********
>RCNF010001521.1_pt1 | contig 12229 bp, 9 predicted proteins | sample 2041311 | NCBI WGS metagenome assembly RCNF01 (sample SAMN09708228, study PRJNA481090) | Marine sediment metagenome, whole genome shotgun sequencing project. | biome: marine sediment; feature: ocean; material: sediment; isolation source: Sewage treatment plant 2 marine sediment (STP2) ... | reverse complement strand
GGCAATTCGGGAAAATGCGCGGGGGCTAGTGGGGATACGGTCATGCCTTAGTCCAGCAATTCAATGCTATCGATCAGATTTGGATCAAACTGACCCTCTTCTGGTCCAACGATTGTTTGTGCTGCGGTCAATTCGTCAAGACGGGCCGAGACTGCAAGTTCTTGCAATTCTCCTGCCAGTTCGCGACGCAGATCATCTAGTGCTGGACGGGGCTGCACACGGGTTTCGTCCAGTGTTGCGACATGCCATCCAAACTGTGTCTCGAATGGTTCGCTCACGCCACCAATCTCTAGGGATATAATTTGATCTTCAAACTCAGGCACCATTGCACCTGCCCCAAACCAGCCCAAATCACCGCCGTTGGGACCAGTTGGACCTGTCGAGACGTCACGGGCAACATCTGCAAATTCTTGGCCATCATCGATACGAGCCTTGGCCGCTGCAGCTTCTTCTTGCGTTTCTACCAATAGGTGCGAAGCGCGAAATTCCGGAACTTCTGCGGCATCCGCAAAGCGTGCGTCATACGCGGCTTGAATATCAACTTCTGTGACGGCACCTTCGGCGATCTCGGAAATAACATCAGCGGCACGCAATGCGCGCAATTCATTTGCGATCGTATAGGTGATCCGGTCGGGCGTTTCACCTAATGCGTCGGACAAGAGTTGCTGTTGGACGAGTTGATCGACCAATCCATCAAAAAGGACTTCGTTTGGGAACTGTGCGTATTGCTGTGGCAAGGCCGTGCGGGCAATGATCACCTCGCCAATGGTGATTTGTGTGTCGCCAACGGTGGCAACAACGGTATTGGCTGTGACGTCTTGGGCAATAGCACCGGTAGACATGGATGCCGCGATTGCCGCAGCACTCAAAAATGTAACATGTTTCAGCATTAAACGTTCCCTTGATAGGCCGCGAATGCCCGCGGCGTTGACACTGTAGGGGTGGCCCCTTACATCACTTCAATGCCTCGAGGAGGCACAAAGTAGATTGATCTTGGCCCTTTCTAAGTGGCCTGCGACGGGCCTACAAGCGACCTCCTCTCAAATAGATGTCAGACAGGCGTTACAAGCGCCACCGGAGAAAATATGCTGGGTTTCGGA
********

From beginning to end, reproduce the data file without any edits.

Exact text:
>RCNF010001521.1_pt1 | contig 12229 bp, 9 predicted proteins | sample 2041311 | NCBI WGS metagenome assembly RCNF01 (sample SAMN09708228, study PRJNA481090) | Marine sediment metagenome, whole genome shotgun sequencing project. | biome: marine sediment; feature: ocean; material: sediment; isolation source: Sewage treatment plant 2 marine sediment (STP2) ... | reverse complement strand
GGCAATTCGGGAAAATGCGCGGGGGCTAGTGGGGATACGGTCATGCCTTAGTCCAGCAATTCAATGCTATCGATCAGATTTGGATCAAACTGACCCTCTTCTGGTCCAACGATTGTTTGTGCTGCGGTCAATTCGTCAAGACGGGCCGAGACTGCAAGTTCTTGCAATTCTCCTGCCAGTTCGCGACGCAGATCATCTAGTGCTGGACGGGGCTGCACACGGGTTTCGTCCAGTGTTGCGACATGCCATCCAAACTGTGTCTCGAATGGTTCGCTCACGCCACCAATCTCTAGGGATATAATTTGATCTTCAAACTCAGGCACCATTGCACCTGCCCCAAACCAGCCCAAATCACCGCCGTTGGGACCAGTTGGACCTGTCGAGACGTCACGGGCAACATCTGCAAATTCTTGGCCATCATCGATACGAGCCTTGGCCGCTGCAGCTTCTTCTTGCGTTTCTACCAATAGGTGCGAAGCGCGAAATTCCGGAACTTCTGCGGCATCCGCAAAGCGTGCGTCATACGCGGCTTGAATATCAACTTCTGTGACGGCACCTTCGGCGATCTCGGAAATAACATCAGCGGCACGCAATGCGCGCAATTCATTTGCGATCGTATAGGTGATCCGGTCGGGCGTTTCACCTAATGCGTCGGACAAGAGTTGCTGTTGGACGAGTTGATCGACCAATCCATCAAAAAGGACTTCGTTTGGGAACTGTGCGTATTGCTGTGGCAAGGCCGTGCGGGCAATGATCACCTCGCCAATGGTGATTTGTGTGTCGCCAACGGTGGCAACAACGGTATTGGCTGTGACGTCTTGGGCAATAGCACCGGTAGACATGGATGCCGCGATTGCCGCAGCACTCAAAAATGTAACATGTTTCAGCATTAAACGTTCCCTTGATAGGCCGCGAATGCCCGCGGCGTTGACACTGTAGGGGTGGCCCCTTACATCACTTCAATGCCTCGAGGAGGCACAAAGTAGATTGATCTTGGCCCTTTCTAAGTGGCCTGCGACGGGCCTACAAGCGACCTCCTCTCAAATAGATGTCAGACAGGCGTTACAAGCGCCACCGGAGAAAATATGCTGGGTTTCGGA